A couple years ago one of my partners wrote a piece about acting out of trust vs. fear. I suppose you could consider this a companion piece to that, as his was about being brave enough to be honest and mine is about being brave enough to accept honesty. Both are scary places to stand at times, but when you find the courage to do so, fear is replaced with something far calmer and easier to manage.

Photo by 珂 许 on Unsplash

Refining Personal Boundaries

I came to a difficult realization recently: a boundary I thought I had was not, in fact, a boundary. You see I had what I thought was a solid set of limits around a particular safety issue. I stated them and they were accepted, but when it came time for me to enforce them, I faltered. Not because I was coerced or manipulated or otherwise challenged – I simply realized that if it came down to this set of limits forcing a difficult decision on my part, I wasn’t going to make it . . . and that was not a boundary, it was a want I was scared I wouldn’t find agreement on, so I issued an ultimatum to ensure I would.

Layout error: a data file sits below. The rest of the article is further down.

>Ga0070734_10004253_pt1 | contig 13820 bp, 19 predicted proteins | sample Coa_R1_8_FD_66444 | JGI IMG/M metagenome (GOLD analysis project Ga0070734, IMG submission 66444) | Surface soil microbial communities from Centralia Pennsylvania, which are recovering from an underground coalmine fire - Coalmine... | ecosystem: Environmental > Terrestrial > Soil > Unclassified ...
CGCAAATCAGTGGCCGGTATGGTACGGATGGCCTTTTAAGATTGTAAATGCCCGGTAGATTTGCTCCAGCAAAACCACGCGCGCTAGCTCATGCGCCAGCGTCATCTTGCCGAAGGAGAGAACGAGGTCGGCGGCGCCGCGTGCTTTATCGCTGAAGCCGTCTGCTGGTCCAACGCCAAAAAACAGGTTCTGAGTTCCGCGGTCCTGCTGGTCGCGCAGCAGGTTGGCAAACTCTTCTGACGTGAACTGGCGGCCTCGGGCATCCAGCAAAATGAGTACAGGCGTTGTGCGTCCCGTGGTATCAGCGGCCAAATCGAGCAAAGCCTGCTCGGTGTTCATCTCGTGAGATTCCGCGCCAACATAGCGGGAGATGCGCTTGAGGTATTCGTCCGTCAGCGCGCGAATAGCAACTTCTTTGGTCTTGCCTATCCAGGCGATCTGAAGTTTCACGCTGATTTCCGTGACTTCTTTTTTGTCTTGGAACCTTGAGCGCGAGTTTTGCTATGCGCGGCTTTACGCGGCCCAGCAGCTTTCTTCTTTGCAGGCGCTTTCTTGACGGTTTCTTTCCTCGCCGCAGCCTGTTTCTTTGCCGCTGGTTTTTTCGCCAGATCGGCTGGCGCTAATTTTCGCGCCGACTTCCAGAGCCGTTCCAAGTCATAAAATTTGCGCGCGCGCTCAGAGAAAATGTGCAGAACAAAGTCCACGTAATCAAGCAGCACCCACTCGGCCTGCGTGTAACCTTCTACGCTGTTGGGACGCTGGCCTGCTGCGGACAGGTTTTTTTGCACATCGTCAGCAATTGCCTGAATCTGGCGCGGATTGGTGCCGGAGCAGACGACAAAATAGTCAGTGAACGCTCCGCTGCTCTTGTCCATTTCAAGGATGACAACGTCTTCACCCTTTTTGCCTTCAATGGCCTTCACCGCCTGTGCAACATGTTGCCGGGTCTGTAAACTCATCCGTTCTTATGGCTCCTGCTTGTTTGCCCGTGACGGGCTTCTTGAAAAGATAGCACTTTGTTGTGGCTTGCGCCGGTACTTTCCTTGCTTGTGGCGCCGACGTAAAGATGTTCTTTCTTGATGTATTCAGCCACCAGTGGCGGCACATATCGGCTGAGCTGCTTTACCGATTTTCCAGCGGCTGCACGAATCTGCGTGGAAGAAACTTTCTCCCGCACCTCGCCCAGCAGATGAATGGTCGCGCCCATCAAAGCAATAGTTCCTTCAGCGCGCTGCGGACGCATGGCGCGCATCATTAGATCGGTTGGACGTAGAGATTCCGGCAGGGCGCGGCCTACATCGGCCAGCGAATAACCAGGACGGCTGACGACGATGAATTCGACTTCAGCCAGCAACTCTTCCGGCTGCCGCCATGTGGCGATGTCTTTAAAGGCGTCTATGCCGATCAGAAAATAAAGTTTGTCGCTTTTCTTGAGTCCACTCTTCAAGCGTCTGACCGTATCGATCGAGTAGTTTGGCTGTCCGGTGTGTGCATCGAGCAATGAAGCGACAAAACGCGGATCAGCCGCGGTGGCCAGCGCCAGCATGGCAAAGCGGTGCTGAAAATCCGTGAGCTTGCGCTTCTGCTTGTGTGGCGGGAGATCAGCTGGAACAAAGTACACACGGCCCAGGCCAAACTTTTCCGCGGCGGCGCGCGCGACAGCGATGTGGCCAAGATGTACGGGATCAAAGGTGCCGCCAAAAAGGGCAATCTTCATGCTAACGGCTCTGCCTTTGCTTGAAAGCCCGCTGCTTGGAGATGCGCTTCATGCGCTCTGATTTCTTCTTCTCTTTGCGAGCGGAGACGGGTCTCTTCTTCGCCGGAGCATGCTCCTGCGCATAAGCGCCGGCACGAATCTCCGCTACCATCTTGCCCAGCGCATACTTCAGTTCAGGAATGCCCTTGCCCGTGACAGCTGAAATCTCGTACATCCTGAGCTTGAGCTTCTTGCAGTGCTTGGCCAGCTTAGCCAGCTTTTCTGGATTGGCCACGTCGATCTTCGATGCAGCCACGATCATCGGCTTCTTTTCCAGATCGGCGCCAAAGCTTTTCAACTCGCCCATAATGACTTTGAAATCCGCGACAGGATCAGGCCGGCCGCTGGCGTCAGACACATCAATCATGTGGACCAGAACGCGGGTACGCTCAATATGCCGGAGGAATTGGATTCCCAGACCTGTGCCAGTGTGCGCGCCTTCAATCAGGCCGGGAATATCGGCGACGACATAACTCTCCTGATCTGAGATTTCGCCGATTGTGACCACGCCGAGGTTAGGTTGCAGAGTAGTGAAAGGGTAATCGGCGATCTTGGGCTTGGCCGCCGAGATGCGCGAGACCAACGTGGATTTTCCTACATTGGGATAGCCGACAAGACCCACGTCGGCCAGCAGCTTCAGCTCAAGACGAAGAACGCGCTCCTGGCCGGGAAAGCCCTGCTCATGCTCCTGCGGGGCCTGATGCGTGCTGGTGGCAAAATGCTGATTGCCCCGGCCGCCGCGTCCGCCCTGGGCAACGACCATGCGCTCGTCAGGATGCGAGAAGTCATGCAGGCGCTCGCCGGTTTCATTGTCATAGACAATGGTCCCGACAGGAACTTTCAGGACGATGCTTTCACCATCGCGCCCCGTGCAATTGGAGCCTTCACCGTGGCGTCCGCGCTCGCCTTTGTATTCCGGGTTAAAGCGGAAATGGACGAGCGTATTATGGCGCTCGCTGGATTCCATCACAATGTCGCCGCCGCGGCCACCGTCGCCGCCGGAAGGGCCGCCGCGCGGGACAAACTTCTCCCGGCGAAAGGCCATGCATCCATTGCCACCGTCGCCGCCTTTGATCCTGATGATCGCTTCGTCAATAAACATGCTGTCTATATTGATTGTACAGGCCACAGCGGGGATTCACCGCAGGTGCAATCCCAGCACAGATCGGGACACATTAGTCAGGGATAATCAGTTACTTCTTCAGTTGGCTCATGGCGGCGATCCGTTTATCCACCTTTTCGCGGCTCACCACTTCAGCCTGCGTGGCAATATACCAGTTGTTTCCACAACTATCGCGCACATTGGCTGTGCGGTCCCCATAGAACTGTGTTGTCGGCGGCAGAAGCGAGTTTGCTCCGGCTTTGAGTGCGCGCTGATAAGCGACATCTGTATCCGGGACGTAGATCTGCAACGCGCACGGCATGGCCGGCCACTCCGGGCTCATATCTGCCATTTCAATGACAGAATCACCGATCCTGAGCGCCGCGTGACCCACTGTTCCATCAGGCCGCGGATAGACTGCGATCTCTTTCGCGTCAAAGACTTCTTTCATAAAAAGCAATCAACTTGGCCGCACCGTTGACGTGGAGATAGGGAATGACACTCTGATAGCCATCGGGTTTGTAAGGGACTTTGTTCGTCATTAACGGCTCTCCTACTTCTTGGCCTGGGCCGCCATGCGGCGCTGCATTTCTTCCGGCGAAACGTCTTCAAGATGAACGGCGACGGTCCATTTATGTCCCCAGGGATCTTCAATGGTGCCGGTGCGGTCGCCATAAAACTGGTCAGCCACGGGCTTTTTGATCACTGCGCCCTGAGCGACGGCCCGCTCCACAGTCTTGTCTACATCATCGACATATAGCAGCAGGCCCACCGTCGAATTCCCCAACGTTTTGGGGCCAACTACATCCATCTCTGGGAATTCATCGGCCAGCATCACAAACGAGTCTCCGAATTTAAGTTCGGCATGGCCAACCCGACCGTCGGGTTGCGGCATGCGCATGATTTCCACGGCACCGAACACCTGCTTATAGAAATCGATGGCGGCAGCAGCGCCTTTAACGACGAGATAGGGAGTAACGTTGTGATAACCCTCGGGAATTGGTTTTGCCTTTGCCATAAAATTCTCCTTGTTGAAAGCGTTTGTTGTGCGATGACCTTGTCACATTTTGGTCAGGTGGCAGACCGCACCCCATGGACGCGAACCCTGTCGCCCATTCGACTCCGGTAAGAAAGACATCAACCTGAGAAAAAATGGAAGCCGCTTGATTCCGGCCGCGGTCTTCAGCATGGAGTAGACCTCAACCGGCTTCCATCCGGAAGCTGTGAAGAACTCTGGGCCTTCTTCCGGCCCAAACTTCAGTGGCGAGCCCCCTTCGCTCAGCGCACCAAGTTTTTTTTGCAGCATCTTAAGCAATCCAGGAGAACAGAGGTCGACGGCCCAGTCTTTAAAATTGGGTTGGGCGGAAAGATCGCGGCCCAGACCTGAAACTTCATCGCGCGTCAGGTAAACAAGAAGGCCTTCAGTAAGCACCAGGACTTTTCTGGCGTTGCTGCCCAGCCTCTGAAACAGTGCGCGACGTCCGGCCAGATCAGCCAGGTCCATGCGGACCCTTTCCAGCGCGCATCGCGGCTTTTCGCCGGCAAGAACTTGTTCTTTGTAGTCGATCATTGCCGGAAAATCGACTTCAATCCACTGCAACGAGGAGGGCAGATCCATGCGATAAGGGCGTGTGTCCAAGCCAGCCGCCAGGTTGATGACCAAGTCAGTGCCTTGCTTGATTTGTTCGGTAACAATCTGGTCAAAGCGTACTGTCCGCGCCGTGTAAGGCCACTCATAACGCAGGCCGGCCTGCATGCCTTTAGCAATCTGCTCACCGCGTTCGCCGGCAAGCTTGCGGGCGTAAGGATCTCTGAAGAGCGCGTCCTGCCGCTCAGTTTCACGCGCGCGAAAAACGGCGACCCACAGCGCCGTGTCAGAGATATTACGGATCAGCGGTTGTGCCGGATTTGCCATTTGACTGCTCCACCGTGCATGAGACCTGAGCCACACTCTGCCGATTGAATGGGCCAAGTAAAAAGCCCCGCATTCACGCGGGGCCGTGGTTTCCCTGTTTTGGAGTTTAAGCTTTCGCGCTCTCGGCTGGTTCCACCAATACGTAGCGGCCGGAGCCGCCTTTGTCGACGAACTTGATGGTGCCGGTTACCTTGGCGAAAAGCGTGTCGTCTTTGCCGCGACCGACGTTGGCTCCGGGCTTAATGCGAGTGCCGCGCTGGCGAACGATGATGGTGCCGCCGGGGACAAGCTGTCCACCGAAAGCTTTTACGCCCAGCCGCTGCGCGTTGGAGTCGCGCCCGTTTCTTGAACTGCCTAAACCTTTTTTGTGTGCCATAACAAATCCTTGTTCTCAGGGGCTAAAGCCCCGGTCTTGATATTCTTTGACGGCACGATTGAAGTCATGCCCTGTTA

My actual boundary was just a touch outside of my stated boundary, but enough outside to warrant a mea culpa.

I will tell you I had to swallow a pretty big lump of pride in order to make the resulting phone call that revoked the “boundary” before anyone had to make any big decisions on their end. And while I’m grateful I realized my mistake prior to it causing harm, it led me to examine a number of boundaries I consider myself in possession of.

If you bring up the topic of boundaries in a group of two or more people, you’ll get just as many explanations of what a boundary is in relation to a rule, or an agreement. Here’s my take:

  • A boundary is an edict you have for your own behavior as a result of your individual limits
  • A rule is an edict you attempt to levy against another in order to dictate their behavior
  • Most rules can be reframed as boundaries, but the transfer of labor to the person who has the boundary makes rules a lot more attractive if you can get someone to agree to them!

Some folks find the following example helpful:

  • Boundary: I will not be connected on social media to someone who is out about being polyamorous because anyone who sees my connection to them might surmise that I, too, am polyamorous and that is a hard limit for me